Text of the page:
- *200 persons nabbed, whisked to Calabar, Abuja in 2 months
- *As Residents flee C-River communities
By Emma Una
CALABAR—SCORES of inhabitants of Esighi, Ekpiri Ikang and Ibonda communities in Bakassi Local Government Area, Cross River State, have fled their homes in the wake of alleged human rights abuses by soldiers deployed in Bakassi by the Federal Government to fight militants of the Bakassi Strike Force.
A human rights lawyer, Ozinko Ozinko, who expressed worry about the development, said soldiers of First Battalion, stationed at the various communities in Bakassi, were busy violating the rights of the ordinary people by raping, abducting, arresting and torturing them.
Noting that over 200 persons have been arrested and detained either in Calabar or Abuja, he asserted that the civilians were entitled to protection and not abuse by their government.
He said: “Therefore, the heavy presence of soldiers in Bakassi is counterproductive as people are leaving the area because they are scared of the continuous arrest and killings.
“Over a battalion of soldiers sent to the Bakassi to fight the Bakassi Strike Force have resorted to committing human rights abuses against the civilians, who are not involved in militancy or do not even know the militants. The militants are on the high seas, so why resort to raping, arresting, abducting and torturing the villagers who have no business with the militants?”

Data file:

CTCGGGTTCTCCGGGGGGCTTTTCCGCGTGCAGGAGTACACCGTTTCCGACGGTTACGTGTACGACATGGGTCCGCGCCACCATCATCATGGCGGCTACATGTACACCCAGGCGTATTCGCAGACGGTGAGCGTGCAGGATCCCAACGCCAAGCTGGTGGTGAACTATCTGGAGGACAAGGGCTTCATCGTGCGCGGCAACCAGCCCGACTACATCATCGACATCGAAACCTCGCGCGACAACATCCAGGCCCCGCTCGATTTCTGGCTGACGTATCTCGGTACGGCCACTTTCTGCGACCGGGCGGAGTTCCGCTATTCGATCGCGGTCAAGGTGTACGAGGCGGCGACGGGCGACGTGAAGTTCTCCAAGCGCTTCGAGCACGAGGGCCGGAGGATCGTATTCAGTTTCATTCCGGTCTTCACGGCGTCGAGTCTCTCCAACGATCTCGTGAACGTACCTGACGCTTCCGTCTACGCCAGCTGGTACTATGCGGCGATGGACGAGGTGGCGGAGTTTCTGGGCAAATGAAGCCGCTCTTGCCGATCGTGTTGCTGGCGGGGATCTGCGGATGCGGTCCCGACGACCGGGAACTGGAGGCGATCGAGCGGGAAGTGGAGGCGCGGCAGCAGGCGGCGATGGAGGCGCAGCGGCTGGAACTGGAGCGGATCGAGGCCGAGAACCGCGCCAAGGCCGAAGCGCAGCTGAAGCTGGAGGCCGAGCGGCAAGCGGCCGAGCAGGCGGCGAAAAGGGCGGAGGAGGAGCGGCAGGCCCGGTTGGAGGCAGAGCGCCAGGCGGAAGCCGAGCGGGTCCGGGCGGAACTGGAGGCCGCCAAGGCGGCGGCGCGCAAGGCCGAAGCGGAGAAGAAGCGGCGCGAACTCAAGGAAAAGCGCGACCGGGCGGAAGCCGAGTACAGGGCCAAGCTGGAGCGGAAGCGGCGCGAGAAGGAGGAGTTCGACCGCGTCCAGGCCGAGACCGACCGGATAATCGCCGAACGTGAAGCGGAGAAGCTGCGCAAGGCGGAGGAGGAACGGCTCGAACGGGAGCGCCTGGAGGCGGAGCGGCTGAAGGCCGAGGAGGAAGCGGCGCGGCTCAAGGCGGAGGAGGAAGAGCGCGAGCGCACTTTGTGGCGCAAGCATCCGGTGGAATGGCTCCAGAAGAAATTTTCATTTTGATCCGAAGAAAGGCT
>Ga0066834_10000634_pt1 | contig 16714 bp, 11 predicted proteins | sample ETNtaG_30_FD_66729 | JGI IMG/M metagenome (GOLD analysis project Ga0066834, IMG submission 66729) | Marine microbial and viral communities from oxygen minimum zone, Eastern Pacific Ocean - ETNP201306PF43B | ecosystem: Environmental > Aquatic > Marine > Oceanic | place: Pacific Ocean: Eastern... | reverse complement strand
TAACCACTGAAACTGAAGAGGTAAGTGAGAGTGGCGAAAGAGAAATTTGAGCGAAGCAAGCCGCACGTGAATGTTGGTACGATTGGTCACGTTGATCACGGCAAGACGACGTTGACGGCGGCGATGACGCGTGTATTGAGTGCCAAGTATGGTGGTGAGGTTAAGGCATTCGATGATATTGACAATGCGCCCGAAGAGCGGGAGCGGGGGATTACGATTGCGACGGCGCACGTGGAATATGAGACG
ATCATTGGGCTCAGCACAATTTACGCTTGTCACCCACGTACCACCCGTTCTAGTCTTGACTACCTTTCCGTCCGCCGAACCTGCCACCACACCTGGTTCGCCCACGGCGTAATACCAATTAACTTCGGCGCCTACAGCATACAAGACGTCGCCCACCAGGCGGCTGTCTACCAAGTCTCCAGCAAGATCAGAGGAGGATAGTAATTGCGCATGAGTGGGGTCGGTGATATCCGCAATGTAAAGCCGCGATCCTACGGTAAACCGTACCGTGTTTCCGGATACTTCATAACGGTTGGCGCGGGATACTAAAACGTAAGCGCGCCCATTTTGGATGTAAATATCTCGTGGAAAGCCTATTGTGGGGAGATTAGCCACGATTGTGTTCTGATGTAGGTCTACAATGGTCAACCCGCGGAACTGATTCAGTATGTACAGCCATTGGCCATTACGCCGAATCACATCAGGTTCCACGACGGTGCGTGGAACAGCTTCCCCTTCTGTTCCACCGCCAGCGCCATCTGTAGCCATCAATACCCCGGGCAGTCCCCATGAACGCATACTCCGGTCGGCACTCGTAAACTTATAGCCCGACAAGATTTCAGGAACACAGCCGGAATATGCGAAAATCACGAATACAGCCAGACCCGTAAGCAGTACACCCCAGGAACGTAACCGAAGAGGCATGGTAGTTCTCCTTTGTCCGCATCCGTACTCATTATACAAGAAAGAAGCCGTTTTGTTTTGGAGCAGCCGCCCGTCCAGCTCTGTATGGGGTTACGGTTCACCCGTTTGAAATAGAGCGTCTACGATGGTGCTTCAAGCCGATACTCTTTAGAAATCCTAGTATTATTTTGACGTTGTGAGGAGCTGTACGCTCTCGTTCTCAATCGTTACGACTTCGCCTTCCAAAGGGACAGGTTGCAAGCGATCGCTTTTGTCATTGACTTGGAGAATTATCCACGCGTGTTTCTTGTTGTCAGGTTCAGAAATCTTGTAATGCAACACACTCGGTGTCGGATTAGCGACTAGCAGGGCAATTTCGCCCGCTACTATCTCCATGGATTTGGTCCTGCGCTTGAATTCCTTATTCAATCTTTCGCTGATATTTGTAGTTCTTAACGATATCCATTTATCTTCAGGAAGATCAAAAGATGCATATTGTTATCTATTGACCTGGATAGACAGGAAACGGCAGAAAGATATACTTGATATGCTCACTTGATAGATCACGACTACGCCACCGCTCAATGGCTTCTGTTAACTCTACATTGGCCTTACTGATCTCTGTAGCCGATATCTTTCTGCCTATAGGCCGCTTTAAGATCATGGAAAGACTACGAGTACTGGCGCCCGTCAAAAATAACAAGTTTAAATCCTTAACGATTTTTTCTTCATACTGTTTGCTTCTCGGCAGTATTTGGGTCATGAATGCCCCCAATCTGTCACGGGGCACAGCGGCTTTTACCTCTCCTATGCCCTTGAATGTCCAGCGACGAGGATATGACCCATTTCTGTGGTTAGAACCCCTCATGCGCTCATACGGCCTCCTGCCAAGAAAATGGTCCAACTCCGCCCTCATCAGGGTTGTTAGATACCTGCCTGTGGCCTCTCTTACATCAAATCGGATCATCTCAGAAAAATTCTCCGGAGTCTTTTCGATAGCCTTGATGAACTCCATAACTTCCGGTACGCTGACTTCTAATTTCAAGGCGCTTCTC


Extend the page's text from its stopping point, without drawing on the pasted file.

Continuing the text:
According to Ozinko, anyone with marks on the body is simply arrested and taken to the 13 Army Brigade in Calabar or Abuja for detention and this has turned the entire Bakassi landscape into a war theatre.
“These soldiers carry out rapes, extra-judicial killings, torture and the use of means and methods of warfare that are not allowed in international humanitarian standards,” he said.
He disclosed that over 200 persons have been arrested in the last two months and clamped into detention at 13 Brigade of the Nigerian Army, Calabar with several others taken to Abuja and have not been brought before any court for trial.
Dialogue, not force is panacea
He said the Bakassi Strike Force, the militant group operating in Bakassi for which the soldiers were sent there, had since indicated their intention to surrender and embrace peace, and have shown their commitment by unilaterally retuning the arms captured during the confrontation with soldiers on October 8 and accordingly called on the Nigerian government to be receptive to peace moves initiated by the militant organisation.
“Experience has shown that in the time of insurgency, dialogue is the best option and so flooding the place with soldiers, who are committing human rights abuses is not the best option, but all parties should resort to lawful means to ensure peace returns to the area,” he asserted.
Ozinko stated that continuous arrest or killing of the ordinary people of the Bakassi or the leader of the Bakassi Strike Force, General Simply Benjamin, would not end the conflict.
His words: “Killing G 1 today or the civilian objects in that environment is not the answer to the conflict because if you kill him today, another person will rise up to lead the group, but an end to the conflict can come easily through taking proactive measures to address the immediate cause of the conflict and only dialogue can achieve that end.”
He said that civilians were entitled to protection and not abuse by their government, therefore, the heavy presence of soldiers in the Bakassi was counterproductive as people were leaving the area because they were scared of the continuous arrest and killings.